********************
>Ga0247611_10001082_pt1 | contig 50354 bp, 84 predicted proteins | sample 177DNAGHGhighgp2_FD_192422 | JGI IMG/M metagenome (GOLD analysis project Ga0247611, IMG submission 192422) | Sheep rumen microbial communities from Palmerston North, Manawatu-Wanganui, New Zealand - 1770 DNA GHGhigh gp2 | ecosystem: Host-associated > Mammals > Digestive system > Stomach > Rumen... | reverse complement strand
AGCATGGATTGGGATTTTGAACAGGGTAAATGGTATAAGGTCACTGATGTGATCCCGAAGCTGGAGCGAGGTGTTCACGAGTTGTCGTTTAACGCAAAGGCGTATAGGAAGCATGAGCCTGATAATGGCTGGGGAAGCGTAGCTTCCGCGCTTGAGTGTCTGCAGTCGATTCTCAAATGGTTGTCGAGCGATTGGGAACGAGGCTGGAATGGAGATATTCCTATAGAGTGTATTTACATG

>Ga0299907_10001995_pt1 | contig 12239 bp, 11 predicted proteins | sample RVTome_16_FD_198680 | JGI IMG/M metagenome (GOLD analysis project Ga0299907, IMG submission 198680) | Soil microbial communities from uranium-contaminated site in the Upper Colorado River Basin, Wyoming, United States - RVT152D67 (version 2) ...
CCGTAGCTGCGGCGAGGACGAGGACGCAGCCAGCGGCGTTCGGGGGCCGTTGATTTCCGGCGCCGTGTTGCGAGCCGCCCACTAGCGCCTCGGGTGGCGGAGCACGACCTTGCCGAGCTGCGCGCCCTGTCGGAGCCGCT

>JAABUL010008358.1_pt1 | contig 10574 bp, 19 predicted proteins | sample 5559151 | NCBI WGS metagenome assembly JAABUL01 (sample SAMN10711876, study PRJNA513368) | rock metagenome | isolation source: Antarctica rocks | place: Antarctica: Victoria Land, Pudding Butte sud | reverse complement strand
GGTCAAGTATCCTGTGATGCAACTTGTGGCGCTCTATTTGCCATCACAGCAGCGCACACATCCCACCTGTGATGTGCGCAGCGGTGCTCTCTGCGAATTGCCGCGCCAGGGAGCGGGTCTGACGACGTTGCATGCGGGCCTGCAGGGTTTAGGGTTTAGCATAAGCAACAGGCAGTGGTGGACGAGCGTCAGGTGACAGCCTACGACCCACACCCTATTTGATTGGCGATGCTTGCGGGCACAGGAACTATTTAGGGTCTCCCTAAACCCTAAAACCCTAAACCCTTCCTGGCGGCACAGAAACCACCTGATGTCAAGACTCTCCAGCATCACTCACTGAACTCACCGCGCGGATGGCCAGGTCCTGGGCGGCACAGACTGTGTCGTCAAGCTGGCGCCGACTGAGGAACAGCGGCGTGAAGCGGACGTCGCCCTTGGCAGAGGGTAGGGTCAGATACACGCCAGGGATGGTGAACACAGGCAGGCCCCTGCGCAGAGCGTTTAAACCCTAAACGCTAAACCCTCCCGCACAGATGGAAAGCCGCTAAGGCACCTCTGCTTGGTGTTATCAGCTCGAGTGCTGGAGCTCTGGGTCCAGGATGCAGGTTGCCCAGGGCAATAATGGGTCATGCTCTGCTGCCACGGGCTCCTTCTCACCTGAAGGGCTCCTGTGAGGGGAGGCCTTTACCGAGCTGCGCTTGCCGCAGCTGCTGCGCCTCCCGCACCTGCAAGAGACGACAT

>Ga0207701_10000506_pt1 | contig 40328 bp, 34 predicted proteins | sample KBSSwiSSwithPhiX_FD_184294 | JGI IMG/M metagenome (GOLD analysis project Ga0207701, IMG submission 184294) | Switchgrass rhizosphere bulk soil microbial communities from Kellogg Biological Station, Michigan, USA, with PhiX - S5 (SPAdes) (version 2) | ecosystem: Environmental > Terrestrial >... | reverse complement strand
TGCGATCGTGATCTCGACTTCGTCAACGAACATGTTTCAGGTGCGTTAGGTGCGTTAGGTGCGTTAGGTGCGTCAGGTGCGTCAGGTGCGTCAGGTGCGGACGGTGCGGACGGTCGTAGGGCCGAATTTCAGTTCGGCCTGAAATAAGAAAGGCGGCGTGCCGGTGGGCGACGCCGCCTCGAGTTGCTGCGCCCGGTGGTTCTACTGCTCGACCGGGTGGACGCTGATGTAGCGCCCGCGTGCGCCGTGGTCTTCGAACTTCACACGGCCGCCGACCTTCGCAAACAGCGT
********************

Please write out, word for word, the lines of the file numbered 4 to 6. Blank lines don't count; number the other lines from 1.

CCGTAGCTGCGGCGAGGACGAGGACGCAGCCAGCGGCGTTCGGGGGCCGTTGATTTCCGGCGCCGTGTTGCGAGCCGCCCACTAGCGCCTCGGGTGGCGGAGCACGACCTTGCCGAGCTGCGCGCCCTGTCGGAGCCGCT

>JAABUL010008358.1_pt1 | contig 10574 bp, 19 predicted proteins | sample 5559151 | NCBI WGS metagenome assembly JAABUL01 (sample SAMN10711876, study PRJNA513368) | rock metagenome | isolation source: Antarctica rocks | place: Antarctica: Victoria Land, Pudding Butte sud | reverse complement strand
GGTCAAGTATCCTGTGATGCAACTTGTGGCGCTCTATTTGCCATCACAGCAGCGCACACATCCCACCTGTGATGTGCGCAGCGGTGCTCTCTGCGAATTGCCGCGCCAGGGAGCGGGTCTGACGACGTTGCATGCGGGCCTGCAGGGTTTAGGGTTTAGCATAAGCAACAGGCAGTGGTGGACGAGCGTCAGGTGACAGCCTACGACCCACACCCTATTTGATTGGCGATGCTTGCGGGCACAGGAACTATTTAGGGTCTCCCTAAACCCTAAAACCCTAAACCCTTCCTGGCGGCACAGAAACCACCTGATGTCAAGACTCTCCAGCATCACTCACTGAACTCACCGCGCGGATGGCCAGGTCCTGGGCGGCACAGACTGTGTCGTCAAGCTGGCGCCGACTGAGGAACAGCGGCGTGAAGCGGACGTCGCCCTTGGCAGAGGGTAGGGTCAGATACACGCCAGGGATGGTGAACACAGGCAGGCCCCTGCGCAGAGCGTTTAAACCCTAAACGCTAAACCCTCCCGCACAGATGGAAAGCCGCTAAGGCACCTCTGCTTGGTGTTATCAGCTCGAGTGCTGGAGCTCTGGGTCCAGGATGCAGGTTGCCCAGGGCAATAATGGGTCATGCTCTGCTGCCACGGGCTCCTTCTCACCTGAAGGGCTCCTGTGAGGGGAGGCCTTTACCGAGCTGCGCTTGCCGCAGCTGCTGCGCCTCCCGCACCTGCAAGAGACGACAT